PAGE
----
Are Atypical Pathogens Important for Patients with Community-Acquired Pneumonia?
The term “atypical pathogens” refers to a variety of organisms, including Mycoplasma pneumoniae, Chlamydia pneumoniae, and Legionella spp., that can cause community-acquired pneumonia (CAP). This designation was developed when investigators realized that some patients with pneumonia had a clinical picture and natural history that differed from that seen in patients with pneumococcal infection. The syndrome, initially associated with M. pneumoniae , is characterized by gradual onset of illness, with low-grade fever, mucoid sputum and a non-toxic presentation, with a chest radiograph that shows more severe involvement than indicated by the patient’s findings. Over the years, the frequency of pneumonia due to atypical pathogens has been widely variable in clinical series, the need for therapy of these pathogens has been questioned, the role of these organisms in severe ICU-treated CAP has been controversial, and the definition of the patient most at risk has been uncertain. In addition, there has been debate about whether identifying the presence of the “atypical pneumonia syndrome” has any diagnostic value and whether clinicians should use the presence or absence of this syndrome to guide initial empiric antibiotic therapy of CAP [2–4].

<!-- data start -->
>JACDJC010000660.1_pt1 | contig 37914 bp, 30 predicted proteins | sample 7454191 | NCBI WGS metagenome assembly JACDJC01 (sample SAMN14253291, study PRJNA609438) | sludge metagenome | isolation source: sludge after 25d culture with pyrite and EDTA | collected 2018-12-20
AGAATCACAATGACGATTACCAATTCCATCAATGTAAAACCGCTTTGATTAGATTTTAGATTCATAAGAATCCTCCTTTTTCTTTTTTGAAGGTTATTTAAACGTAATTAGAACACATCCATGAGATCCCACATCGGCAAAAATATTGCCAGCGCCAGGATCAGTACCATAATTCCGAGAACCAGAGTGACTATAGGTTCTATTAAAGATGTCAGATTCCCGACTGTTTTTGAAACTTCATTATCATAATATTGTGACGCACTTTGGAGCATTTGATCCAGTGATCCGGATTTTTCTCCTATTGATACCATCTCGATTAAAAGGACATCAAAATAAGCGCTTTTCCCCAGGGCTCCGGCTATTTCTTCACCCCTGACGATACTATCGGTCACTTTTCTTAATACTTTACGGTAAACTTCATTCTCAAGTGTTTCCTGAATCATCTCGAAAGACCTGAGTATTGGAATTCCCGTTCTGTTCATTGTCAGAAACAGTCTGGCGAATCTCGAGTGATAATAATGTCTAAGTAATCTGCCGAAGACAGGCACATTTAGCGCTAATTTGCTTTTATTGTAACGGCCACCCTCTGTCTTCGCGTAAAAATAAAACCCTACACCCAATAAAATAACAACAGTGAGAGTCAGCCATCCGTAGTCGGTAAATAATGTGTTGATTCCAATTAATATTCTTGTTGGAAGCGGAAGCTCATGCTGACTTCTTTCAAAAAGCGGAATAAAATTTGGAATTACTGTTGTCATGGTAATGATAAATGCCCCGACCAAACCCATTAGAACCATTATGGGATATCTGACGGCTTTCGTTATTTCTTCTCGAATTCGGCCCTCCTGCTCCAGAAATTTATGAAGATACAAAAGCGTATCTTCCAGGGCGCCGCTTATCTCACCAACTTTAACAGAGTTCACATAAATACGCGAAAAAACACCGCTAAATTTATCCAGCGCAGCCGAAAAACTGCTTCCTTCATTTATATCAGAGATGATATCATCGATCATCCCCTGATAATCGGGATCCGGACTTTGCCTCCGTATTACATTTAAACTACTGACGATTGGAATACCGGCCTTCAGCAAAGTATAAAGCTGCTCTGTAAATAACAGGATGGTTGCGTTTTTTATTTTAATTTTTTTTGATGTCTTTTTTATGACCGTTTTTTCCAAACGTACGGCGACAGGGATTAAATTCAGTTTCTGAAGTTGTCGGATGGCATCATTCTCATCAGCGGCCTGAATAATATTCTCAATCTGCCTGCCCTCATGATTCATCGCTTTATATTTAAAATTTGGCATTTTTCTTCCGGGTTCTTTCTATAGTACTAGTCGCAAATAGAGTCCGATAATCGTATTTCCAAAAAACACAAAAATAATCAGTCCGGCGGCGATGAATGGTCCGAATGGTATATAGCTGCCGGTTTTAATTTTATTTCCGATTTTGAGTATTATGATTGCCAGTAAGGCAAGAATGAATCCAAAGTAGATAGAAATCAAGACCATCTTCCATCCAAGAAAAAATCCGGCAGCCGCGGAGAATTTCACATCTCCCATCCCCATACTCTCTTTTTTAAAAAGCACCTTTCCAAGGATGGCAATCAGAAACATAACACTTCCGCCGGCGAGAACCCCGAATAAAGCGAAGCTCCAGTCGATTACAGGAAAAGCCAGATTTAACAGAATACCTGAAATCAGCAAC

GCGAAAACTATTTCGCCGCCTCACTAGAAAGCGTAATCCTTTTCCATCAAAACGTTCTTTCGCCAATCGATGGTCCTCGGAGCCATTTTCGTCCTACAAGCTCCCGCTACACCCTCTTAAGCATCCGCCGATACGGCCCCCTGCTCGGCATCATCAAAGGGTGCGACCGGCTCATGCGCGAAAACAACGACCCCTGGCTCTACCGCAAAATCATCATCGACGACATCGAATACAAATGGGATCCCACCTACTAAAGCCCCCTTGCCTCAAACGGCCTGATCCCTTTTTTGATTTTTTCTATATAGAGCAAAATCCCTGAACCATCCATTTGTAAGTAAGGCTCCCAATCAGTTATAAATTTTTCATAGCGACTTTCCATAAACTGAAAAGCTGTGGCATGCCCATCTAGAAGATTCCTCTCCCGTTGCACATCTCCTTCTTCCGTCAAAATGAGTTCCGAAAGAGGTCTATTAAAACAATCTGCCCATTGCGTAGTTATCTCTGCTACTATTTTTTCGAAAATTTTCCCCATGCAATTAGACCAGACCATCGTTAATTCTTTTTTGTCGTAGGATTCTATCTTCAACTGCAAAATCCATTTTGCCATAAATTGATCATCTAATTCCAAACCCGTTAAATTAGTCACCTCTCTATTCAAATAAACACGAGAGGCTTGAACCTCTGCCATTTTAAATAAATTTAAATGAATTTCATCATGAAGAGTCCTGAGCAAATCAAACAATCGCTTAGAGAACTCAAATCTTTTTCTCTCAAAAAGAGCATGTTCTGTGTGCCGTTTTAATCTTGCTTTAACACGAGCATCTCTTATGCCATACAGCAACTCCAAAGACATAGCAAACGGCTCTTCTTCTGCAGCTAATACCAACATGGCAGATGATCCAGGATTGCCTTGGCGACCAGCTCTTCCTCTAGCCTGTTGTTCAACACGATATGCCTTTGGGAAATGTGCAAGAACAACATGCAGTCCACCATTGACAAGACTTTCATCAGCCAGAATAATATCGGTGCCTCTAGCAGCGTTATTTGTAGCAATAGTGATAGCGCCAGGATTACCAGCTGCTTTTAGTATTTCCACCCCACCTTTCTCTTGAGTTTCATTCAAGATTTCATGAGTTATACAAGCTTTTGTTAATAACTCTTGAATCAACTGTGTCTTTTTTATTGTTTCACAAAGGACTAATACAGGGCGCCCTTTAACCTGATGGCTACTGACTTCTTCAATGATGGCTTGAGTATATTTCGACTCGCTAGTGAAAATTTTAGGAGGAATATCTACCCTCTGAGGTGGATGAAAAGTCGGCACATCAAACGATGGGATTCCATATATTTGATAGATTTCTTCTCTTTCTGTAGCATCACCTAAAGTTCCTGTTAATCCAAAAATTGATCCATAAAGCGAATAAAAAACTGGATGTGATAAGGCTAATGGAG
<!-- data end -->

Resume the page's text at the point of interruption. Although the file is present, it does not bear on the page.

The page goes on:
KeywordsMixed Infection American Thoracic Society Pneumococcal Pneumonia Pneumococcal Infection Comorbid Illness
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